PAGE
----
When COVID-19 hit, the work of being a child-care teacher—already challenging and low paying—became even more demanding, dangerous, and emotionally challenging. Prior to the pandemic, teachers left child-care sites at extremely high rates (more than twice as high as those of K-12 teachers), and the pandemic has exacerbated this issue. Many media accounts document child-care sites’ loss of staff and difficulty hiring, particularly as wages in other sectors rise. Recent U.S. jobs data show that the child-care sector is still about 10% smaller than prior to the pandemic.
These staffing challenges have real implications for young children, who benefit from consistent relationships with the adults in their lives, and for the working families who rely on child care to do their jobs. In a recent survey of thousands of child-care providers, one-third reported having longer waitlists or being unable to open classrooms due to staffing challenges and one-quarter had to reduce their operating hours. Early in the pandemic, centers struggled to fill slots as families pulled their children out of care; more recently, parents returning to work are finding shut down centers and no slots available. These narratives are alarming, but because of a lack of systematic data in child care, it is unclear both how truly widespread these challenges are and how different conditions are compared to pre-pandemic times.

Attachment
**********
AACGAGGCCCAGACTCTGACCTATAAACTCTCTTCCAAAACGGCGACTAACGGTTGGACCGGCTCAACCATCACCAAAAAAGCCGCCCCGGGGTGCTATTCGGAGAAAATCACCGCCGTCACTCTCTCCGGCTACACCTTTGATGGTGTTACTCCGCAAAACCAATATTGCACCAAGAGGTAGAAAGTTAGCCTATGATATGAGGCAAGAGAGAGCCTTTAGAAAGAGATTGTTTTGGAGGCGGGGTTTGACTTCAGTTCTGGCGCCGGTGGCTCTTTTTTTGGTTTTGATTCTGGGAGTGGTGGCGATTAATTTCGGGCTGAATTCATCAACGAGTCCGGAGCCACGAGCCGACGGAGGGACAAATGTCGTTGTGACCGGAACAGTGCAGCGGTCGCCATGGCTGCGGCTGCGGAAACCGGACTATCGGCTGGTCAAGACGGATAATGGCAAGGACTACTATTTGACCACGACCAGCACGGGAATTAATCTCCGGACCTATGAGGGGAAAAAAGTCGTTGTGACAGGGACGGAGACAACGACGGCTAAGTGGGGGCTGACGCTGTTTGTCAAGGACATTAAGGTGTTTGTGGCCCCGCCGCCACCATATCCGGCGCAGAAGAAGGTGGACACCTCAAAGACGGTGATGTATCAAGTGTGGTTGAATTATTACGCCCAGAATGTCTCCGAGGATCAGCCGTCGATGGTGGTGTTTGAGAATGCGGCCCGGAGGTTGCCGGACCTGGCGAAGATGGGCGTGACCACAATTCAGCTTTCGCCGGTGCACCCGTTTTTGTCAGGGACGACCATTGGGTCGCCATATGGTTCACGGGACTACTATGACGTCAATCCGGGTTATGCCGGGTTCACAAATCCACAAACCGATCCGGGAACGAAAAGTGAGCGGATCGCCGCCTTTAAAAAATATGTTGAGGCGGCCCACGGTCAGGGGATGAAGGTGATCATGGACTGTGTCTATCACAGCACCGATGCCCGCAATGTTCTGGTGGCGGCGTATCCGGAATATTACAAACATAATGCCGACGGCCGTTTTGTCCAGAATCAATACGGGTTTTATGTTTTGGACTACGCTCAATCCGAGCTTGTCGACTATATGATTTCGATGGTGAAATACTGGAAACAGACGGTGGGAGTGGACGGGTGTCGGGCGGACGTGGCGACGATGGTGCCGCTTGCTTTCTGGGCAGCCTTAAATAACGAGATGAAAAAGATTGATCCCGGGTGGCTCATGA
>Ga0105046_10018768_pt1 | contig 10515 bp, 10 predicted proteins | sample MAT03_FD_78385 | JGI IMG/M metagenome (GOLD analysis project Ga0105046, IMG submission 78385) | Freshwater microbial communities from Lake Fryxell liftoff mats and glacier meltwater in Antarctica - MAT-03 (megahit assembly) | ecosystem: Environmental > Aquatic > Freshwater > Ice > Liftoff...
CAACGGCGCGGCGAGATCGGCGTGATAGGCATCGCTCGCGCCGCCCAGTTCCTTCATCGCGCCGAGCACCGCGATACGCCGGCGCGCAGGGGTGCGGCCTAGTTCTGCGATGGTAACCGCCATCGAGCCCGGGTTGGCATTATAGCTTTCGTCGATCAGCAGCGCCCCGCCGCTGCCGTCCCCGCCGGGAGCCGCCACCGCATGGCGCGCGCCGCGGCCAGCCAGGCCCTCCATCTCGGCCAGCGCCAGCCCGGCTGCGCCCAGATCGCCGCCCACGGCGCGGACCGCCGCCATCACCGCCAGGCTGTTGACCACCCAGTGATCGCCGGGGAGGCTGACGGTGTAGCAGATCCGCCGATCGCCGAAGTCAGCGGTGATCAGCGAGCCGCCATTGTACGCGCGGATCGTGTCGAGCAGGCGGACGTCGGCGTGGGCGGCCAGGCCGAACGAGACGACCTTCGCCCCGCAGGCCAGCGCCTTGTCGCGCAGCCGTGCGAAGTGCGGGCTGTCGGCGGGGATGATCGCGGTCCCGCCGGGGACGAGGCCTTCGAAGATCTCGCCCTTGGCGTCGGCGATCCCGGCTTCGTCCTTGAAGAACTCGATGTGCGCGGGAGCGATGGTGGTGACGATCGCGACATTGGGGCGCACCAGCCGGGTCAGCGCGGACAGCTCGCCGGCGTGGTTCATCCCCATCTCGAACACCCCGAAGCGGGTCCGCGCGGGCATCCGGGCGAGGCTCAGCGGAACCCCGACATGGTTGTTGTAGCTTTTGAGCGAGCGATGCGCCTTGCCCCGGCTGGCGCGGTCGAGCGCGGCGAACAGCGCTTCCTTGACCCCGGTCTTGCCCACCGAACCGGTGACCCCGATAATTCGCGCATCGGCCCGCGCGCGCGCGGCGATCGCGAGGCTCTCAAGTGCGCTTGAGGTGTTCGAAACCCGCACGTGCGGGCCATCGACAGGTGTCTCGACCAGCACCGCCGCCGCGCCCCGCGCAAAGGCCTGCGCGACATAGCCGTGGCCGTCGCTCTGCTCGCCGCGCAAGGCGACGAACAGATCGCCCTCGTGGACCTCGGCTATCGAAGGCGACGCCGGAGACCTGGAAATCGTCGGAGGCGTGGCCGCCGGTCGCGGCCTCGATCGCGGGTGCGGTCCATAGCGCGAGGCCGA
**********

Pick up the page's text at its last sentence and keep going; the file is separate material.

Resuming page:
The American Rescue Plan and other federal COVID-19 relief funds included unprecedented investments in early care and education, acknowledging the need to address staffing issues. Many states are now experimenting with strategies to allocate these funds to teachers. Evaluating these initiatives provides a unique opportunity to both collect systematic child-care data to inform and refine efforts, and to learn how financial supports can best stabilize this workforce.
Read the full article about increasing compensation in early childhood work by Daphna Bassok, Anna J. Markowitz, Katherine Miller-Baines, and Isabelle Fares at Brookings.
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